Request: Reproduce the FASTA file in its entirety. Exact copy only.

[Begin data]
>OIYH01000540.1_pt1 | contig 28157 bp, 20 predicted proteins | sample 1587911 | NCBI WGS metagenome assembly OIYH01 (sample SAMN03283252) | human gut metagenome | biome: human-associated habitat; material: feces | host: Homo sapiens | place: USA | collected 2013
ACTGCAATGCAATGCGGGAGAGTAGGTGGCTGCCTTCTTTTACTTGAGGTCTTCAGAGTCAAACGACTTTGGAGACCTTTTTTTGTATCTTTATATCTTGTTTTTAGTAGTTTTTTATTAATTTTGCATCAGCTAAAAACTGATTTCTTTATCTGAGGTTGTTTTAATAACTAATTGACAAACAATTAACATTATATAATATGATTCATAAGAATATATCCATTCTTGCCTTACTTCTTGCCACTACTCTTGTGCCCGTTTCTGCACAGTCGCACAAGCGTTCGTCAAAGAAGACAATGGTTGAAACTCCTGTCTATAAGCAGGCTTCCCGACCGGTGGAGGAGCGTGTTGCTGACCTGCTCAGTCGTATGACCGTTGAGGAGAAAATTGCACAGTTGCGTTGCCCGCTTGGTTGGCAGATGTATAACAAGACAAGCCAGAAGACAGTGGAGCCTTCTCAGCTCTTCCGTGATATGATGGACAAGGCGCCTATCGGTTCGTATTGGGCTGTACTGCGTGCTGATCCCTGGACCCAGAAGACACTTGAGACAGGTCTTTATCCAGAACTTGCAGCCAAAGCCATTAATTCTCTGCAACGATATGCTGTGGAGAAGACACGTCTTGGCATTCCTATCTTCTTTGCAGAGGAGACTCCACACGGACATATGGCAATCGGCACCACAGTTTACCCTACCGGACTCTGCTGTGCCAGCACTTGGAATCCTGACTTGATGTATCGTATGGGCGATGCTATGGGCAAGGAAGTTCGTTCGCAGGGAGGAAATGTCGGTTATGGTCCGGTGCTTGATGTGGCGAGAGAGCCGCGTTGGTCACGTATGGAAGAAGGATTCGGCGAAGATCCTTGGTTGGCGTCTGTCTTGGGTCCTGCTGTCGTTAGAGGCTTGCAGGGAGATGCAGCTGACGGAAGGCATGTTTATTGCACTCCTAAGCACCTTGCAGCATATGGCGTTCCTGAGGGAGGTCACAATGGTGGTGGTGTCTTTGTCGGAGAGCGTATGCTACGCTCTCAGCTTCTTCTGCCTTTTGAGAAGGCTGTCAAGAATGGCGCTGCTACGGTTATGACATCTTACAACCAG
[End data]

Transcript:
>OIYH01000540.1_pt1 | contig 28157 bp, 20 predicted proteins | sample 1587911 | NCBI WGS metagenome assembly OIYH01 (sample SAMN03283252) | human gut metagenome | biome: human-associated habitat; material: feces | host: Homo sapiens | place: USA | collected 2013
ACTGCAATGCAATGCGGGAGAGTAGGTGGCTGCCTTCTTTTACTTGAGGTCTTCAGAGTCAAACGACTTTGGAGACCTTTTTTTGTATCTTTATATCTTGTTTTTAGTAGTTTTTTATTAATTTTGCATCAGCTAAAAACTGATTTCTTTATCTGAGGTTGTTTTAATAACTAATTGACAAACAATTAACATTATATAATATGATTCATAAGAATATATCCATTCTTGCCTTACTTCTTGCCACTACTCTTGTGCCCGTTTCTGCACAGTCGCACAAGCGTTCGTCAAAGAAGACAATGGTTGAAACTCCTGTCTATAAGCAGGCTTCCCGACCGGTGGAGGAGCGTGTTGCTGACCTGCTCAGTCGTATGACCGTTGAGGAGAAAATTGCACAGTTGCGTTGCCCGCTTGGTTGGCAGATGTATAACAAGACAAGCCAGAAGACAGTGGAGCCTTCTCAGCTCTTCCGTGATATGATGGACAAGGCGCCTATCGGTTCGTATTGGGCTGTACTGCGTGCTGATCCCTGGACCCAGAAGACACTTGAGACAGGTCTTTATCCAGAACTTGCAGCCAAAGCCATTAATTCTCTGCAACGATATGCTGTGGAGAAGACACGTCTTGGCATTCCTATCTTCTTTGCAGAGGAGACTCCACACGGACATATGGCAATCGGCACCACAGTTTACCCTACCGGACTCTGCTGTGCCAGCACTTGGAATCCTGACTTGATGTATCGTATGGGCGATGCTATGGGCAAGGAAGTTCGTTCGCAGGGAGGAAATGTCGGTTATGGTCCGGTGCTTGATGTGGCGAGAGAGCCGCGTTGGTCACGTATGGAAGAAGGATTCGGCGAAGATCCTTGGTTGGCGTCTGTCTTGGGTCCTGCTGTCGTTAGAGGCTTGCAGGGAGATGCAGCTGACGGAAGGCATGTTTATTGCACTCCTAAGCACCTTGCAGCATATGGCGTTCCTGAGGGAGGTCACAATGGTGGTGGTGTCTTTGTCGGAGAGCGTATGCTACGCTCTCAGCTTCTTCTGCCTTTTGAGAAGGCTGTCAAGAATGGCGCTGCTACGGTTATGACATCTTACAACCAG